Seems my comments about brussel sprouts continue to ferment resentment in the community. While, in some, this has provoked blunt animosity, others have been kind enough to suggest recipes that may persuade me to alter my viewpoint. In the interests of open-mindedness, I decided to give the brussel sprout another go the other evening when I dined with my dear friend and bon viveur Stephen at the latest Mission hot-spot, Range.
Range is one of the select few eateries to recently be awarded a Michelin star (the culinary equivalent of an Oscar), a fact made all the more extraordinary as the kitchen has been open little more than a year. My appetite so whetted, I actually took the unusual step (for me) of making reservations. A slight mix-up meant that Stephen arrived later than I did, and so I had lots of time to observe my surroundings and sneak an additional appetizer in while I waited.
The environment is contemporary and comfortable; bold colors, clean lines, wood and steel; interesting artwork and angled mirrors on the walls, and ambient level Latin jazz rhythms. I arrived at 6.15 p.m., on a Wednesday evening ahead of the stampede. Fellow diners at the early evening sittingâ€”a mixture of Mission-chic, gastronomes and grumpy old queensâ€”was indicative of the new w â€ślow-keyâ€ť San Francisco. On the plus side, the later sitting seemed to lure out a higher fag quotient, and there was a distinct lack of business bores at both. The noise level here is reasonably acceptable, and fabric paneling on the ceiling indicated that the management had noted and paid attention to the issue.
The menu consists of seven appetizers, which might sound like a thin selection, but I found myself torn between six of them. I compromised and had two. Stephen arrived at the tail end of my chicken liver mousse ($9). The high point of this dish were the toast pointsâ€”crisp in the extremeeâ€“which glided through the creamy mousse like hot knives through butter. The peppercress salad that accompanied the mousse was terrifically spicy and had a devilish bite to it that played well with the smoky flavors of the toast and chicken liver.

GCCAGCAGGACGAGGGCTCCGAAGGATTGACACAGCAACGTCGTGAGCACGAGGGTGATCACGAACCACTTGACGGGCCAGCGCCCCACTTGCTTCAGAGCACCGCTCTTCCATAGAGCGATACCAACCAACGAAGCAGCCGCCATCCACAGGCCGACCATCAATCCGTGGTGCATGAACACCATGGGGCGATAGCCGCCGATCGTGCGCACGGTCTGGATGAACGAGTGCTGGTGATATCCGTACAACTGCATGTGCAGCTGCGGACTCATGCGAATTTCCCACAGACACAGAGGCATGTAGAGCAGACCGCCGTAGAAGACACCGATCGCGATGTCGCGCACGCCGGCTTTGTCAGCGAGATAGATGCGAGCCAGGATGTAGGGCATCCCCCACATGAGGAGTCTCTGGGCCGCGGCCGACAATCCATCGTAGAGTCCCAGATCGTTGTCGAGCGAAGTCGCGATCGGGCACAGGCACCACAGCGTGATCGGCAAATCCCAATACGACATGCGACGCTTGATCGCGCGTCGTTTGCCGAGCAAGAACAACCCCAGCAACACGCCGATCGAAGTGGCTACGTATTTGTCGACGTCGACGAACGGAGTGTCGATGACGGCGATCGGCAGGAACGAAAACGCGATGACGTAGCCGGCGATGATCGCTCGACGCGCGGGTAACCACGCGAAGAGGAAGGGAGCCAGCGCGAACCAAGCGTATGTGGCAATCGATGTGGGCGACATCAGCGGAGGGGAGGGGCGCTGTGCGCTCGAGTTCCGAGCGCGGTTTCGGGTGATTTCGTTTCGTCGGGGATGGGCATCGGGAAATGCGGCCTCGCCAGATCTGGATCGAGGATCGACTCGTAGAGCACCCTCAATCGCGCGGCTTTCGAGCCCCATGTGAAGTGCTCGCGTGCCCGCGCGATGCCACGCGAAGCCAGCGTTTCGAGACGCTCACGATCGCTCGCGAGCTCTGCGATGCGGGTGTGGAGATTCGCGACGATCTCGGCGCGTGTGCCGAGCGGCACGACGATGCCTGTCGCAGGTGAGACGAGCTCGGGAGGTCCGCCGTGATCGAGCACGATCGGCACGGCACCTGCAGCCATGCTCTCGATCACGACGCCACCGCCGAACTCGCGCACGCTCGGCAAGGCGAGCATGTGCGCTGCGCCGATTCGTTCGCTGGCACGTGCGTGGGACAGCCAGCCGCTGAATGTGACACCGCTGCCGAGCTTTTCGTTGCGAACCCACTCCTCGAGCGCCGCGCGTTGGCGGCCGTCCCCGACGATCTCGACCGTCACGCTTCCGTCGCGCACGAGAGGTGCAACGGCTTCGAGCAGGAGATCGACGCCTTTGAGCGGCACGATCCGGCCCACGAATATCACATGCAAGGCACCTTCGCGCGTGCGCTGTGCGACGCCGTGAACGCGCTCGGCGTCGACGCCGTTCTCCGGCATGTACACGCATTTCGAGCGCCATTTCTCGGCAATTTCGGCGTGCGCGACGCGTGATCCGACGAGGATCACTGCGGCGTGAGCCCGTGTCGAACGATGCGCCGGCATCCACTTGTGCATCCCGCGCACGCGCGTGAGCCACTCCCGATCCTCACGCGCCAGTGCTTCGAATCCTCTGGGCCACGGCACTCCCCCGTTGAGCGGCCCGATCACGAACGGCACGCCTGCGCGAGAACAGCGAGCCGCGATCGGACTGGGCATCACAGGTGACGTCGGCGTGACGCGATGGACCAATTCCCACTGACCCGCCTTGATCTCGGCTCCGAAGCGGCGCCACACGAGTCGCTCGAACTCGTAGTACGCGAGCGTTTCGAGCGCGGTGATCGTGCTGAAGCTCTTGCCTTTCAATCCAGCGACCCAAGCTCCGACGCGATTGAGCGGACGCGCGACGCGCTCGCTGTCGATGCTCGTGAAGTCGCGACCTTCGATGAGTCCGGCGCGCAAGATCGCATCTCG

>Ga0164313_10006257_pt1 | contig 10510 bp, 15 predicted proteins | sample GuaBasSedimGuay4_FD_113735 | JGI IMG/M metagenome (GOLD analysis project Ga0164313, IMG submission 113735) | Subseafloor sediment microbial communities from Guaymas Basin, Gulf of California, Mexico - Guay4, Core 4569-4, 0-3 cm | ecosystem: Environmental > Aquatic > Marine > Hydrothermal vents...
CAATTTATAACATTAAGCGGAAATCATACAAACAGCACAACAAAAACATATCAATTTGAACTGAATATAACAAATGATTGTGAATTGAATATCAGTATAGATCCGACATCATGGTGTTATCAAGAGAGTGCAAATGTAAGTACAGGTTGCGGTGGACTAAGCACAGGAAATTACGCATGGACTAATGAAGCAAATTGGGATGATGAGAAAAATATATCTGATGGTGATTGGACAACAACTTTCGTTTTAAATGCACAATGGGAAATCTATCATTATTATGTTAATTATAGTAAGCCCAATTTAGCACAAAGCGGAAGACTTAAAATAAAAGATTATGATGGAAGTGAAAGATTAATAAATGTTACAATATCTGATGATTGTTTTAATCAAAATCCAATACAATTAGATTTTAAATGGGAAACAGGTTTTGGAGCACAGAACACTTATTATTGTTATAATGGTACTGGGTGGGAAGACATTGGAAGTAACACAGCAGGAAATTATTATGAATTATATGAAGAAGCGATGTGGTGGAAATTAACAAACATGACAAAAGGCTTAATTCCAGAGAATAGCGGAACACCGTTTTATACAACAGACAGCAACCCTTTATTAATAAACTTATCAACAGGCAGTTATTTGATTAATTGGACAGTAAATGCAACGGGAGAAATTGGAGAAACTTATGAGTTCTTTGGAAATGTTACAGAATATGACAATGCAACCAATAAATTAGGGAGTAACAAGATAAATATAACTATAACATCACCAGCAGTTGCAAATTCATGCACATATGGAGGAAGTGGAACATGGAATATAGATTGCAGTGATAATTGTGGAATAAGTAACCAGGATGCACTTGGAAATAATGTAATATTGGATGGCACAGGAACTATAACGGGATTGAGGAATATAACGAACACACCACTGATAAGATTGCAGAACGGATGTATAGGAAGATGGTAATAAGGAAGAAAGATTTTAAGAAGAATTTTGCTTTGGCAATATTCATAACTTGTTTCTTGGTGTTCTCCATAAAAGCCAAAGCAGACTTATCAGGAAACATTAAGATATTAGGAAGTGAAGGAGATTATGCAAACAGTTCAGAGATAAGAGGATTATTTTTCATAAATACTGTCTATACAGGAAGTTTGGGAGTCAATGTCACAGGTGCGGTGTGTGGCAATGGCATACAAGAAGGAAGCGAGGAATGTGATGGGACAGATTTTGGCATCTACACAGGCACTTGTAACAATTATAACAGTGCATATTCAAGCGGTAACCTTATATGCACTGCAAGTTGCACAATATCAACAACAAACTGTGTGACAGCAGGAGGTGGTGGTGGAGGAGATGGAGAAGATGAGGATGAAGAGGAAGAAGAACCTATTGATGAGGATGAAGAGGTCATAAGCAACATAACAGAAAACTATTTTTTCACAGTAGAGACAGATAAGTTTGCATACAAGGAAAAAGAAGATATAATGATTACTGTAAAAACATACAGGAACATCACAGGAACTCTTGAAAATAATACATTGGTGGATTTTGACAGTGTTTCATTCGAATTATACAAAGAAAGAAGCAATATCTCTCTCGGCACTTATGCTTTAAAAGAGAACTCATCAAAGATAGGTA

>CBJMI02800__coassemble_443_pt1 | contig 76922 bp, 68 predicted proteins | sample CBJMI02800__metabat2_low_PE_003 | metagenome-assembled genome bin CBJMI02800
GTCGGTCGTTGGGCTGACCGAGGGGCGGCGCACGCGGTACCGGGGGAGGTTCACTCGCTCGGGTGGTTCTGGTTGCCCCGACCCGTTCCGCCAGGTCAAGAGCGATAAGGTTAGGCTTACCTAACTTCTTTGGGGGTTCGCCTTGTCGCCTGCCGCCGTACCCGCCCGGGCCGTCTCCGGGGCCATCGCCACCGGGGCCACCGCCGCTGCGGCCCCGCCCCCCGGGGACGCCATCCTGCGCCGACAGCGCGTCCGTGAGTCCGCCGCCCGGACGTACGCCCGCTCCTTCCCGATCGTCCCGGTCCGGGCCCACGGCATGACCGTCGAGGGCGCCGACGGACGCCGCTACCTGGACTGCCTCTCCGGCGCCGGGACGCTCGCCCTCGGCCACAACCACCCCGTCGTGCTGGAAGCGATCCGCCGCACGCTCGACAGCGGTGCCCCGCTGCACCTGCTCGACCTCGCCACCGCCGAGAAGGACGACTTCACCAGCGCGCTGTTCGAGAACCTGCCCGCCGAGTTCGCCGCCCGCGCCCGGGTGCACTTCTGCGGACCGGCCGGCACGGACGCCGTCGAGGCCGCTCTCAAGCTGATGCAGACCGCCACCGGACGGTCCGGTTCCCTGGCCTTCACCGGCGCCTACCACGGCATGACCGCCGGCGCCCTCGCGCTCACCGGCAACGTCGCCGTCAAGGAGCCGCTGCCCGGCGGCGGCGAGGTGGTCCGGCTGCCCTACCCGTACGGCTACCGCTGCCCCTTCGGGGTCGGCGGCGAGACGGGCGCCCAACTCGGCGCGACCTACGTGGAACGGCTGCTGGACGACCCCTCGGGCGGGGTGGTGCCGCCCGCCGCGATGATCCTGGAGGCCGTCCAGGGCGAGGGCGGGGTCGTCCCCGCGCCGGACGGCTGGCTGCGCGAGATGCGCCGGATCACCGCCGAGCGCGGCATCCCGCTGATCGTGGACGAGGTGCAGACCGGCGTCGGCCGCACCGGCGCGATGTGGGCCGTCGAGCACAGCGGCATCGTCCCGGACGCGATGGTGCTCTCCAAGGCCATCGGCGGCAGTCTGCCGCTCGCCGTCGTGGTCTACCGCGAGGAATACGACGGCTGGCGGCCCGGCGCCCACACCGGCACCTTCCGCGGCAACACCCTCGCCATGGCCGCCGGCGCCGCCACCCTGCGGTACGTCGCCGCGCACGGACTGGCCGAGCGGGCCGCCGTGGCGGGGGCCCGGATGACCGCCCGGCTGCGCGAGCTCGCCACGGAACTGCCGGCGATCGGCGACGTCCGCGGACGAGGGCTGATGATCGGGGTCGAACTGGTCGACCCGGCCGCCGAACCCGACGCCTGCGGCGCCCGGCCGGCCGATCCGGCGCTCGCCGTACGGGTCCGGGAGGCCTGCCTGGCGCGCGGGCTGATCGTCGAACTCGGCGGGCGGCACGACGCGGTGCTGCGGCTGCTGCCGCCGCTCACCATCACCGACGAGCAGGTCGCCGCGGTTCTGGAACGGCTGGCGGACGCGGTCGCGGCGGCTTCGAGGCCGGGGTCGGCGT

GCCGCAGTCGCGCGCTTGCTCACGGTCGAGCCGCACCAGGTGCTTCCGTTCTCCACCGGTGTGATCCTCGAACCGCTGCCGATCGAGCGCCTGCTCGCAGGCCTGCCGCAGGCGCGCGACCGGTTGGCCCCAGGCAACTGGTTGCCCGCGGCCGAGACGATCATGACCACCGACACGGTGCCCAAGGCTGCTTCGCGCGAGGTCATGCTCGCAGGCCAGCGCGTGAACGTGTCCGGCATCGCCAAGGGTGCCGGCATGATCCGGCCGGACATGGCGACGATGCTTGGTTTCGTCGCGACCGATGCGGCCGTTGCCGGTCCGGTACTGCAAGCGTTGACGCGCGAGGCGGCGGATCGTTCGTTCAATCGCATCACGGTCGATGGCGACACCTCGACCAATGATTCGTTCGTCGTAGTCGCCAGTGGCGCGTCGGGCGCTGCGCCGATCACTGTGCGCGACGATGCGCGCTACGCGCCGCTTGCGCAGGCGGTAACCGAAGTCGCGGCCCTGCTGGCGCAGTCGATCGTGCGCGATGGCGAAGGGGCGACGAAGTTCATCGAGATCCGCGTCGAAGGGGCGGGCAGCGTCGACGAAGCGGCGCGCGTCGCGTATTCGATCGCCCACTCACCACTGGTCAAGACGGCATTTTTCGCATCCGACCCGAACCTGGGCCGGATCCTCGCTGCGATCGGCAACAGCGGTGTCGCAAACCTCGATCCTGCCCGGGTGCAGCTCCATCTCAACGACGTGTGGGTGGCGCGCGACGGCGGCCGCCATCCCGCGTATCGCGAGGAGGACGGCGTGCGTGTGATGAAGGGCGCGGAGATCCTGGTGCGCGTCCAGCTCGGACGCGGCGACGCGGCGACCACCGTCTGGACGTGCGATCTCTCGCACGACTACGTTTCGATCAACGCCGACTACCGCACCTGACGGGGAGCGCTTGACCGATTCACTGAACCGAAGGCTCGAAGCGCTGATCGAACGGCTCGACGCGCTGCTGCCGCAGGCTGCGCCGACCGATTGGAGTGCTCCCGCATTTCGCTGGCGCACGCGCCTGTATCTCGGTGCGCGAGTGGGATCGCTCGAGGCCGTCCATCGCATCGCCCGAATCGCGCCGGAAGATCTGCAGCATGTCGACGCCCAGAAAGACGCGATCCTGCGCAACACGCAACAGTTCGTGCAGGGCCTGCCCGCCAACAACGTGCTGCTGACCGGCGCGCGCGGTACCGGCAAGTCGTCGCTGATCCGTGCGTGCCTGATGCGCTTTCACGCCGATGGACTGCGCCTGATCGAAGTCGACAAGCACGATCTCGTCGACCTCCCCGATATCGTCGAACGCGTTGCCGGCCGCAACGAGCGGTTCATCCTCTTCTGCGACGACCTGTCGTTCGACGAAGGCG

Stephen, now seated, lost no time in ordering more, and we were soon subsiding into a butternut squash ravioli of exceptional complexity, and a rather too spicy bowl of steamed manilla clams with fennel sausage and garlic toast ($11). They seem to like toast here, and Iâ€™m sure that the garlic toast was lovely, but unfortunately I discovered to my cost that the red gypsy peppers to be found in the broth tended to scorch the palate and annihilate the other flavors present. From my vantage point I was able to observe appetizers on their way to other tables (most are priced around the $10 mark), and from what I could see, Stephen and I had the pick of what was on offer that night.
If the appetizers are thin on the ground, then the six main courses are an even smaller selection. The half dozen dishes on offer consisted of two fish, one chicken, one pork, one beef and a veggie option, all at around the $20 mark. Stephen, like many others I noted, went for the braised pork osso bucco with celery root puree, brussel sprouts and pork jus. Stephen asked that he be given braised greens instead of the brussel sprouts. The great gourmand is not a fan, and as he explained to me, even his beagle (beagles are renowned for eating anything) wouldnâ€™t touch the dammed things. Before resting my case, triumphantly, I was seized by a sudden fit of fair play, and asked our server if I could have (just a few) of Stephenâ€™s sprouts with my own main course. Taking our serverâ€™s suggestion, I ordered the petrale sole with braised endive, fingerling potatoes, beech mushrooms and tarragon butter sauce. The pork was succulent, well braised and sturdy. My fish was better than nice, and the sprouts were, well, letâ€™s just say I still have to be convinced as to their culinary value.
The service here is warm and gentle. A particularly nice touch is that the napkin of those visiting the bathroom is folded during their absence, a small but reassuring gesture.
The desserts (all $8) were, by comparison to what had gone before, a bit of a letdown. I sampled the quince and apple tart with meyer lemon crĂ¨me. Quince is a difficult fruit to balance and the addition of the lemon crĂ¨me pushed the dial firmly into the red zone of sour. The pastry, though razor thin, was pretty ordinary and cooked just a little too vigorously for my liking.
The wine selection is extensive and covers the complete price spectrum. There is also a magnificent selection of original cocktails. The non-alcoholic selection is piss-poor, although there are some interesting teas available. I, for instance, supped on the elderflower nectar. The dessert wine selection consists mainly of drinks for little old ladies and priests; port, vin santo, sherry, Madeira and the like.
All in all, this place is rather nice. The food is pretty good and they use inexpensive ingredients in an intelligent and tasty way. This elevates the rating for this place above others of similar quality, because the price point is unbeatable. I canâ€™t say that the experience was as memorable as Michelin might suggest, and I didnâ€™t feel the urge to burst into applause at anything that came my way when I dined there, but, as the couple seated next to us said, â€śWeâ€™ll probably come back.â€ť
Range can be discovered at 842 Valencia Street. It is open for dinner nightly from 5:30-10 p.m., 11 p.m., on Friday and Saturday. For reservations call (415) 282-8283. There is a website too at www.rangesf.com